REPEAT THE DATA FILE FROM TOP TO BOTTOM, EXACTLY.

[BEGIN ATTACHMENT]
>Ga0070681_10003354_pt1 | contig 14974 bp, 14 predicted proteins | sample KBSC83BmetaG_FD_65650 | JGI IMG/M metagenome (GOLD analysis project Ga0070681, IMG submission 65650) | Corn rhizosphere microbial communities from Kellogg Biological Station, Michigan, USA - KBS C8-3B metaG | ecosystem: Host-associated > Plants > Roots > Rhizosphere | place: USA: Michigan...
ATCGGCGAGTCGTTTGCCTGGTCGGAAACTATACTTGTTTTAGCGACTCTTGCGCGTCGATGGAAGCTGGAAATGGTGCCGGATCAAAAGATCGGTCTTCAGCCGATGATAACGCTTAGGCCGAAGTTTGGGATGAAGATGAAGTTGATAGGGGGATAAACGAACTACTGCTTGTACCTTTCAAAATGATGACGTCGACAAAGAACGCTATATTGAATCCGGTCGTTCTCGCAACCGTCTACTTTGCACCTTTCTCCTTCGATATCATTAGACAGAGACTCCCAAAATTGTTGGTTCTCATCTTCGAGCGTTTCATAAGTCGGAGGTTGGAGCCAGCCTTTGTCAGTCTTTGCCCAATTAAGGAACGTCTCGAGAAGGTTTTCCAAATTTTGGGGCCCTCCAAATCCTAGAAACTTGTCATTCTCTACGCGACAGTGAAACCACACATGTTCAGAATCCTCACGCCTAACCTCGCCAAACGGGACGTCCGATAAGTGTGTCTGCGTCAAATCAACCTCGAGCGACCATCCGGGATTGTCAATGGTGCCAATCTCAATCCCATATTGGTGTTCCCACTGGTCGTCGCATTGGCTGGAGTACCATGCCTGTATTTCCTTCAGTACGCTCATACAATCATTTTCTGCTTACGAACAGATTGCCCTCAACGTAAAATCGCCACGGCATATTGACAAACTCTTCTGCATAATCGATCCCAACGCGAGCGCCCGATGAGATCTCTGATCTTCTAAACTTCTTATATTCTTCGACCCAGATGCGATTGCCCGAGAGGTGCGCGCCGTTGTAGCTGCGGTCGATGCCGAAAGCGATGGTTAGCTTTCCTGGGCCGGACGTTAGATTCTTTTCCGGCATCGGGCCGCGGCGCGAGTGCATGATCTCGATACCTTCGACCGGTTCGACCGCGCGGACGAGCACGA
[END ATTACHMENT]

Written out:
>Ga0070681_10003354_pt1 | contig 14974 bp, 14 predicted proteins | sample KBSC83BmetaG_FD_65650 | JGI IMG/M metagenome (GOLD analysis project Ga0070681, IMG submission 65650) | Corn rhizosphere microbial communities from Kellogg Biological Station, Michigan, USA - KBS C8-3B metaG | ecosystem: Host-associated > Plants > Roots > Rhizosphere | place: USA: Michigan...
ATCGGCGAGTCGTTTGCCTGGTCGGAAACTATACTTGTTTTAGCGACTCTTGCGCGTCGATGGAAGCTGGAAATGGTGCCGGATCAAAAGATCGGTCTTCAGCCGATGATAACGCTTAGGCCGAAGTTTGGGATGAAGATGAAGTTGATAGGGGGATAAACGAACTACTGCTTGTACCTTTCAAAATGATGACGTCGACAAAGAACGCTATATTGAATCCGGTCGTTCTCGCAACCGTCTACTTTGCACCTTTCTCCTTCGATATCATTAGACAGAGACTCCCAAAATTGTTGGTTCTCATCTTCGAGCGTTTCATAAGTCGGAGGTTGGAGCCAGCCTTTGTCAGTCTTTGCCCAATTAAGGAACGTCTCGAGAAGGTTTTCCAAATTTTGGGGCCCTCCAAATCCTAGAAACTTGTCATTCTCTACGCGACAGTGAAACCACACATGTTCAGAATCCTCACGCCTAACCTCGCCAAACGGGACGTCCGATAAGTGTGTCTGCGTCAAATCAACCTCGAGCGACCATCCGGGATTGTCAATGGTGCCAATCTCAATCCCATATTGGTGTTCCCACTGGTCGTCGCATTGGCTGGAGTACCATGCCTGTATTTCCTTCAGTACGCTCATACAATCATTTTCTGCTTACGAACAGATTGCCCTCAACGTAAAATCGCCACGGCATATTGACAAACTCTTCTGCATAATCGATCCCAACGCGAGCGCCCGATGAGATCTCTGATCTTCTAAACTTCTTATATTCTTCGACCCAGATGCGATTGCCCGAGAGGTGCGCGCCGTTGTAGCTGCGGTCGATGCCGAAAGCGATGGTTAGCTTTCCTGGGCCGGACGTTAGATTCTTTTCCGGCATCGGGCCGCGGCGCGAGTGCATGATCTCGATACCTTCGACCGGTTCGACCGCGCGGACGAGCACGA